Serbs blamed for Sarajevo carnage

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The Independent Online
EMMA DALY

Belgrade

MARY DEJEVSKY

Paris

The UN was last night considering air strikes in response to the deadliest mortar attack on Sarajevo for more than a year. At least 37 people were killed and more than 80 wounded when a mortar bomb crashed into the city's main shopping street yesterday morning as a senior US diplomat launched another round of peace talks.

Passers-by bundled the bloodstained dead and wounded into passing cars amid scenes of blood and panic in the centre of Sarajevo. It was the worst atrocity in the city since the shelling of the main marketplace, only a few yards from the scene of yesterday's attack, in February 1994.

"Mummy, I've lost my hand, I've lost my hand," a little girl cried as she was ferried to hospital. Staff at the Kosevo Hospital wept as the flow of wounded jammed the emergency room. Workers at the scene hosed pools of blood off the pavement once the bodies and limbs had been removed.

Relatives wailed and fainted when the lists of dead were posted outside the hospital, where the flood of injured was so great that staff were forced to treat some in the driveway. Last night, two patients were hurt when a second mortar bomb hit the hospital where the wounded were being treated.

French peace-keepers investigating the first attack examined the crater, surrounded by puddles of blood, and concluded that the shell was fired from the south of the city - from an area controlled mostly by the Bosnian Serbs. UN officials said they could not yet apportion blame, but were prepared for forceful reprisals once they were "100 per cent sure".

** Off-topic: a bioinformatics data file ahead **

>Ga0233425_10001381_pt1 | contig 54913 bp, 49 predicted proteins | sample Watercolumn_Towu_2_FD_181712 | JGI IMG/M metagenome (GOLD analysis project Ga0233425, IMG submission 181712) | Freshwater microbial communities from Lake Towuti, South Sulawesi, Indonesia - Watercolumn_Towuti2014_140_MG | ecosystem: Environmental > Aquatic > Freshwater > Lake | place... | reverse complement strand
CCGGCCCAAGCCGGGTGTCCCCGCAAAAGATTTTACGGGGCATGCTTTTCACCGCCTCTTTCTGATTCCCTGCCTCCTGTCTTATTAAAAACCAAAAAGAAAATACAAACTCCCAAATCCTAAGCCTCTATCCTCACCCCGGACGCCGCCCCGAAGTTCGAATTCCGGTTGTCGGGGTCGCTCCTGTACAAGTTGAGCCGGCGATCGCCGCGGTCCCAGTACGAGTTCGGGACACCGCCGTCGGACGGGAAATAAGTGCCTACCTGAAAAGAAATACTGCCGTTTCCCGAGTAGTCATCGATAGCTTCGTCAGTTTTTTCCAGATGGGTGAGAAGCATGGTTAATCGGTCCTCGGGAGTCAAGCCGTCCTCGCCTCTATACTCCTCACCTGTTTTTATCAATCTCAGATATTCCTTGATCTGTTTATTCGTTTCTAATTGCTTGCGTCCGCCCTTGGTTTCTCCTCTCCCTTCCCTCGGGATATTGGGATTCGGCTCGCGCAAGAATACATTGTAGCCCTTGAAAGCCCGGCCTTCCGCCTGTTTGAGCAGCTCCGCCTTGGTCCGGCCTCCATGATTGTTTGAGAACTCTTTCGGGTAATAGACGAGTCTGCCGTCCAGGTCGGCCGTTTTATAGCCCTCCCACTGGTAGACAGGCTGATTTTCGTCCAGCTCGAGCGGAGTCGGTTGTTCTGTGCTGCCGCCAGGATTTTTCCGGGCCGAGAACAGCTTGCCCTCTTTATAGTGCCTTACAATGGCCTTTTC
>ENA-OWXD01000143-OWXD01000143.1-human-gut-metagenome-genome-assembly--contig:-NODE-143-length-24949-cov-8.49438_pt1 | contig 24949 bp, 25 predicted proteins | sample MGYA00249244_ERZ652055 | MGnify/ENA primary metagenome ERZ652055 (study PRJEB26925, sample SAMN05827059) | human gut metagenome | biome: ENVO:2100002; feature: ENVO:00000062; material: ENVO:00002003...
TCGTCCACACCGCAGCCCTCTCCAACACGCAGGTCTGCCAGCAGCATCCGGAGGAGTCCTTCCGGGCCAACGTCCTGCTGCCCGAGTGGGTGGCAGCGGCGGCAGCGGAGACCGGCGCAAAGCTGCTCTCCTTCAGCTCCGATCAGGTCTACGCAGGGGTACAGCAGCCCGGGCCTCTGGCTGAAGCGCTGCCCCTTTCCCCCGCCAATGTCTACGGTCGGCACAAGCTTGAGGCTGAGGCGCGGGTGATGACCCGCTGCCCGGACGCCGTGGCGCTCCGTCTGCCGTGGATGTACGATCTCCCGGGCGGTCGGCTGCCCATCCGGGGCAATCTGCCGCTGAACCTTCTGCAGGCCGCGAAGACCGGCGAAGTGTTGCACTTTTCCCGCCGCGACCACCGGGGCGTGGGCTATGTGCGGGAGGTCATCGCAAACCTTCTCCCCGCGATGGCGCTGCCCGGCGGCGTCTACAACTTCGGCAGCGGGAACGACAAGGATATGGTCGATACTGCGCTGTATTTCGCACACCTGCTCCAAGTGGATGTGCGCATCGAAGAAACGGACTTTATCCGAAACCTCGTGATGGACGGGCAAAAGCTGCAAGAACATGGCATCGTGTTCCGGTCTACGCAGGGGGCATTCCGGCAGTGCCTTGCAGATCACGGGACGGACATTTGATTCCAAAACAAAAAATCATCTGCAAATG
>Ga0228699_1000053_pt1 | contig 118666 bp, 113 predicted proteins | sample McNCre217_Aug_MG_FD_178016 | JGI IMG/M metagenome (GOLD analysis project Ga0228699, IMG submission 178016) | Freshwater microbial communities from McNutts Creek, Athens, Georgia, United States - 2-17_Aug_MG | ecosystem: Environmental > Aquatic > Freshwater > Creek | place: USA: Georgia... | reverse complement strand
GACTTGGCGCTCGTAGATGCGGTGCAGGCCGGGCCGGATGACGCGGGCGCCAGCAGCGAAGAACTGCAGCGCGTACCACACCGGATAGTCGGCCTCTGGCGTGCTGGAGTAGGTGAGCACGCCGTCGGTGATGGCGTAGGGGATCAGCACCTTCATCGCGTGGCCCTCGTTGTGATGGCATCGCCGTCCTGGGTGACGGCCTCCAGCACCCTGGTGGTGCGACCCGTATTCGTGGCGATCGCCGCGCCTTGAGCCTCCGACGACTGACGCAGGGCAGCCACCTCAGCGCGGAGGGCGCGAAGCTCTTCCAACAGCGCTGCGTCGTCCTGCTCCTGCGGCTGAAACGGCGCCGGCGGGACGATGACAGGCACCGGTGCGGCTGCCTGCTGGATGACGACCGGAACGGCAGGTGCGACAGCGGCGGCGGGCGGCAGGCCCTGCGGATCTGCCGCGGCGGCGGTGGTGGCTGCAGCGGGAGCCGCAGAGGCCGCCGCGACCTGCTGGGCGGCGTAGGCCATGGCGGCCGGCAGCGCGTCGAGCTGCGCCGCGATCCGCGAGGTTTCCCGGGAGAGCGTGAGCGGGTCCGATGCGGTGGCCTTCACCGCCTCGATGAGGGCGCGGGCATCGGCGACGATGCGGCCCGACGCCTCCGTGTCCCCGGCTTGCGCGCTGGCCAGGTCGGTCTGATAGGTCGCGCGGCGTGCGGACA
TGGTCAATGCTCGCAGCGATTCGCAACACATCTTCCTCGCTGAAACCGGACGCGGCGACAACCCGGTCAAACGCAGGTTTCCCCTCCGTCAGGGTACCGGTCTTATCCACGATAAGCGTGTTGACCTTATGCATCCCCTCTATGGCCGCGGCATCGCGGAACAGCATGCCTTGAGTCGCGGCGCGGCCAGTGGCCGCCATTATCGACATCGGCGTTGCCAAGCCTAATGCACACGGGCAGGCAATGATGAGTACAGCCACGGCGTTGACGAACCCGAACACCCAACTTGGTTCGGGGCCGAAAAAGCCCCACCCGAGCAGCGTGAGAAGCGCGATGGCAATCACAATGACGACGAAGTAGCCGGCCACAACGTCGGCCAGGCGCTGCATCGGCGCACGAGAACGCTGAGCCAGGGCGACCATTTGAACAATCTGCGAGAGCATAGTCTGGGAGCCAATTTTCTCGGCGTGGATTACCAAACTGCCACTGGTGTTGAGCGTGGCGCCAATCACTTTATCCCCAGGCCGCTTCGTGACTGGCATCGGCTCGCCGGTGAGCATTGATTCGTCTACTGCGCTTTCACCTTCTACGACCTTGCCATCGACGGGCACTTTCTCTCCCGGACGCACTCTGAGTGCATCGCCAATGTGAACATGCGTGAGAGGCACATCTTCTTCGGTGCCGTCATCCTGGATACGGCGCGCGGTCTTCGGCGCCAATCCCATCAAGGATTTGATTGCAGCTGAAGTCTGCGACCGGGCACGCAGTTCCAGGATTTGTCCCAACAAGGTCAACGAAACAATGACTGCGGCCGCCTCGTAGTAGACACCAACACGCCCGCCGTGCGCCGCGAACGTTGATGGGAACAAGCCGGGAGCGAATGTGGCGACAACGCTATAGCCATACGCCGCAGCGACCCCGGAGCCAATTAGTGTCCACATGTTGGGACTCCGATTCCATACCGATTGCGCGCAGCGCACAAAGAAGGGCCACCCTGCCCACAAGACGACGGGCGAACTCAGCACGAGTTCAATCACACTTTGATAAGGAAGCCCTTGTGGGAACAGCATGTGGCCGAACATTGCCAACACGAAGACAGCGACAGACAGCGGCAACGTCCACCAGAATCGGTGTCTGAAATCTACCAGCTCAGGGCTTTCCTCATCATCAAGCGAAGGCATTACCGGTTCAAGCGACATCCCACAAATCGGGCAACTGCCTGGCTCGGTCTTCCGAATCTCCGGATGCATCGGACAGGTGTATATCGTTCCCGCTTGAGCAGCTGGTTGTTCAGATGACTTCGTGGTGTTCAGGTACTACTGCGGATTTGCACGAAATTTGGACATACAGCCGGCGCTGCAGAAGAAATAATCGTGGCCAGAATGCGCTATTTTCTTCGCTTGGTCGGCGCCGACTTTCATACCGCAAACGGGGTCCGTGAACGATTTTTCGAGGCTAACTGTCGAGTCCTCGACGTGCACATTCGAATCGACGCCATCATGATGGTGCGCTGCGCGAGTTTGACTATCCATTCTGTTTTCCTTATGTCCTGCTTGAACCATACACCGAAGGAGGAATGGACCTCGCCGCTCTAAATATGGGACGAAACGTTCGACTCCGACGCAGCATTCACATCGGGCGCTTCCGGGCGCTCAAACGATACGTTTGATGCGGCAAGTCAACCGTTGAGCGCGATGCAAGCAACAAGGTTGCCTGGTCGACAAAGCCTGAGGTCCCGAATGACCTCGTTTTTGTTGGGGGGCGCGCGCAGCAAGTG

The UN Secretary General, Boutros Boutros-Ghali, ordered his commanders in the former Yugoslavia "to investigate this attack immediately and to take appropriate action without delay". The US State Department called the attack a "crime against humanity", but its spokesman, Nicholas Burns, said it "remains to be seen" whether talks between UN and Nato officials would prompt retaliatory air strikes.

Any Nato action is likely to be delayed until the last 100 or so peace- keepers in the Muslim enclave of Gorazde, mostly British, leave today to avoid possible hostage-taking by the Bosnian Serbs. Air strikes will also complicate the US mission to restart peace talks. Richard Holbrooke, the US envoy who held talks in Paris yesterday with President Alija Izetbegovic of Bosnia, said: "We want first of all to make clear that this will not stop the peace process."

Meanwhile it was made known that the French President, Jacques Chirac, who is to host a lunch for Mr Izetbegovic today, intends to propose the demilitarisation of Sarajevo as the only way to prevent renewed attacks on the Bosnian capital. This week's meetings in Paris are the first joint effort to discuss a Bosnian settlement since the death of the US negotiator, Robert Frasure, and two colleagues in a road accident near Sarajevo 10 days ago.

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